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By Crista Munro
Special to The PREVIEW
The 19th annual Four Corners Folk Festival, taking place Aug. 29-31, will bring thousands of music lovers from all over the country to Pagosa Springs to enjoy three days of camping, pickin’ and listening to live sets from some of today’s top folk, Americana and bluegrass musicians. The event was recently listed as one of AAA Colorado’s top five events in the state of Colorado for the month of August.
This year’s lineup includes Sam Bush, Tim O’Brien and Darrell Scott, Elephant Revival, Sarah Jarosz, The Oh Hellos, Baskery, Sunliner, Shook Twins, Paper Bird, Haas Kowert Tice, Gordie MacKeeman and his Rhythm Boys, Marley’s Ghost, Beth Wood, Steep Ravine and this week’s featured bands: Caravan of Thieves and Heather Maloney/Darlingside.
Like many families, the Caravan of Thieves family started with a married couple — Fuzz and Carrie Sangiovanni (guitar, vocals, various percussive “instruments”) — writing and performing as a duo.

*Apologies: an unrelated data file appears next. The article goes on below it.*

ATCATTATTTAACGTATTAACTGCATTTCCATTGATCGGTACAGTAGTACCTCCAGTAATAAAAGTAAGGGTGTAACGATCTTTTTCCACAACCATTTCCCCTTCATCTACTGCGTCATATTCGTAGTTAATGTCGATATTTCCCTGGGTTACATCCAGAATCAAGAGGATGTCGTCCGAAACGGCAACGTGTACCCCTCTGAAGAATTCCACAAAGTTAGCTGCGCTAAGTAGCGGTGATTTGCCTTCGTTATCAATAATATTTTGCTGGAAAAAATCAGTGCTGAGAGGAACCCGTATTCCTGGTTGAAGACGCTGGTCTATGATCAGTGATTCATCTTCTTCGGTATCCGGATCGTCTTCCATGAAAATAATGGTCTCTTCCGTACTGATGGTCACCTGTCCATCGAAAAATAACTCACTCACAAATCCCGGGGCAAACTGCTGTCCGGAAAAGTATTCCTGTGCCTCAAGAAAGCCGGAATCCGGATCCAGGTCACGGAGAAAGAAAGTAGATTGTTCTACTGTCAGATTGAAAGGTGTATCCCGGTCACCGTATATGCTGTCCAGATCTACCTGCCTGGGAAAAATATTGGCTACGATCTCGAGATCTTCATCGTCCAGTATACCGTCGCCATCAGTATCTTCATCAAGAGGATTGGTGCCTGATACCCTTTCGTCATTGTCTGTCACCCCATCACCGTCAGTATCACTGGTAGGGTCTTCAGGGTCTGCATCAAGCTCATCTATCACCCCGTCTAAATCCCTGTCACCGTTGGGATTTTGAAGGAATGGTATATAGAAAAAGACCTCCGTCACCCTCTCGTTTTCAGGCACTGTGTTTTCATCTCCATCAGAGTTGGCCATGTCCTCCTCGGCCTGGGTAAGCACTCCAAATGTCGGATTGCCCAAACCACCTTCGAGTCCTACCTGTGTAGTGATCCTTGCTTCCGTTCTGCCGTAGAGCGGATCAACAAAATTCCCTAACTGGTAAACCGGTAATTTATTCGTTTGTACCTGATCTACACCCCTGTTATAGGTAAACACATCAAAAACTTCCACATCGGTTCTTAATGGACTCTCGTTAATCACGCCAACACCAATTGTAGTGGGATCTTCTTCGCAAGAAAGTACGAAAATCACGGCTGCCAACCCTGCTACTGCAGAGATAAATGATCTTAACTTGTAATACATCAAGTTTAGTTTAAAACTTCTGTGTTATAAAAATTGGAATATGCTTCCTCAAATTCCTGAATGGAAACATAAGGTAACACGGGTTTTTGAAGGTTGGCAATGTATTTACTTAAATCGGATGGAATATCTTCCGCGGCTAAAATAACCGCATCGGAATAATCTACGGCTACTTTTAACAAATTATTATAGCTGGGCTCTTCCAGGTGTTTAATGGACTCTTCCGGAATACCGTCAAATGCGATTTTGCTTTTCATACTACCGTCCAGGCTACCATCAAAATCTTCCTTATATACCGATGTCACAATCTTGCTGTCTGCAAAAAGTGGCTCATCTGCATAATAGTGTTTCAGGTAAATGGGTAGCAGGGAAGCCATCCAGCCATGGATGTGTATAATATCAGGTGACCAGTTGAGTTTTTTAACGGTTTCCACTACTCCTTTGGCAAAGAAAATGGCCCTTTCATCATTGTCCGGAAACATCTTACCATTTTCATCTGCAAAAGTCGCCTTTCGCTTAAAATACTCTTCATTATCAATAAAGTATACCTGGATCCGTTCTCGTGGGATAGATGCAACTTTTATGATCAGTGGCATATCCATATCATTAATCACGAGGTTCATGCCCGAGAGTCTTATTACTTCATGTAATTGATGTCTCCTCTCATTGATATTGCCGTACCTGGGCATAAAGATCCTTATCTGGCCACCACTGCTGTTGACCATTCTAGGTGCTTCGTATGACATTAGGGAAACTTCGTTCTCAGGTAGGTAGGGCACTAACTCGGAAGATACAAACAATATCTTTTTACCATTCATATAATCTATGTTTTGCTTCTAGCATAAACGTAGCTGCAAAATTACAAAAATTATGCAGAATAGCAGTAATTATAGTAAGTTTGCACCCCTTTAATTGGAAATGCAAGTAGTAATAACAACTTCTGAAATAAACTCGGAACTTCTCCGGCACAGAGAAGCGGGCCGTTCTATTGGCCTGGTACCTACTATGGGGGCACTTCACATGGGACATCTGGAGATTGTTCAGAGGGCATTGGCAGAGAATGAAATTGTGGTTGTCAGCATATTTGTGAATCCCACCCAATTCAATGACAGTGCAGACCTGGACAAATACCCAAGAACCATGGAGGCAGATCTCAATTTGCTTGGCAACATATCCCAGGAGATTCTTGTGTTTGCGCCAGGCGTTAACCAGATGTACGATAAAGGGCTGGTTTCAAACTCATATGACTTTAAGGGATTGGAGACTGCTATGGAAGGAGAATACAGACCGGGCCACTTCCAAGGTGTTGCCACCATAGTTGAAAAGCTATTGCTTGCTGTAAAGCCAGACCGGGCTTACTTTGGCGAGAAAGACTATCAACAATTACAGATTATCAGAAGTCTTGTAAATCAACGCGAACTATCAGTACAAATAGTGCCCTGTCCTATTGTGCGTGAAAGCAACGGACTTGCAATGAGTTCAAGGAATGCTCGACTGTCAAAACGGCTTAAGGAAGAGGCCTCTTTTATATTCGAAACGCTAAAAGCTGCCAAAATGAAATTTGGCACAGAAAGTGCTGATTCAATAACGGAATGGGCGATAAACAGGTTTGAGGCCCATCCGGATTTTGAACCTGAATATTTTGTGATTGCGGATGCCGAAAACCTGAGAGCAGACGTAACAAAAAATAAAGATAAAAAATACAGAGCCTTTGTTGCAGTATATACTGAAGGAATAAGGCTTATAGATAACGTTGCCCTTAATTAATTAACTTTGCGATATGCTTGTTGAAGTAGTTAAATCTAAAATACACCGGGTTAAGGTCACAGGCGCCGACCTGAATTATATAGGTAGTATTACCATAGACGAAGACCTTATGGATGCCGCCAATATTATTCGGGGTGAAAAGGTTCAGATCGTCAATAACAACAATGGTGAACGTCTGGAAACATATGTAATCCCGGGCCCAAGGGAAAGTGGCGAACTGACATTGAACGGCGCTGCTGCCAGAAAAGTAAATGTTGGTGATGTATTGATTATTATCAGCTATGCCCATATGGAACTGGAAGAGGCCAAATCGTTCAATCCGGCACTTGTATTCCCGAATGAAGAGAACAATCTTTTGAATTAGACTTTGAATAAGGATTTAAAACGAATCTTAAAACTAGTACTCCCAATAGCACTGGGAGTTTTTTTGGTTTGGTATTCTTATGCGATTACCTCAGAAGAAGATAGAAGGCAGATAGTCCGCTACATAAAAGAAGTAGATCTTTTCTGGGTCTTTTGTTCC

“It started as a romantic, bohemian vision of a couple making music, performing on the road, in parks, venues, traveling around and avoiding responsibility as much as possible,” says Fuzz. “The first thing we discovered was we loved singing together, harmonizing our voices. Just seemed to click right away.”
In the spring of 2008, Fuzz and Carrie extended their family to include fiery violinist Ben Dean and double bass madman Brian Anderson, completing their colorful vision. Since then, the four of them ran away from home and never looked back. Within that first year, the Caravan of Thieves began to win immediate praise for their unique blend of gypsy swing and popular music, inspiring them to record and release the debut full- length album “Bouquet” (2009).
To accompany this collection of dramatic and satirical tales, they built an interactive stage set of percussive junk and the ragtag quartet took their newly animated show on the road, sharing stages with world renowned artists such as Emmylou Harris, Dan Hicks, Glen Campbell, Nanci Griffith, The Decemberists, Keb Mo, Tom Tom Club, Iron and Wine, Punch Brothers, Tony Trischka, John Hammond, John Jorgenson and many others. The Caravan successfully connected with audiences on each of these diverse bills, proving their act to be understood and appreciated by folk, pop, rock and jazz audiences of all ages.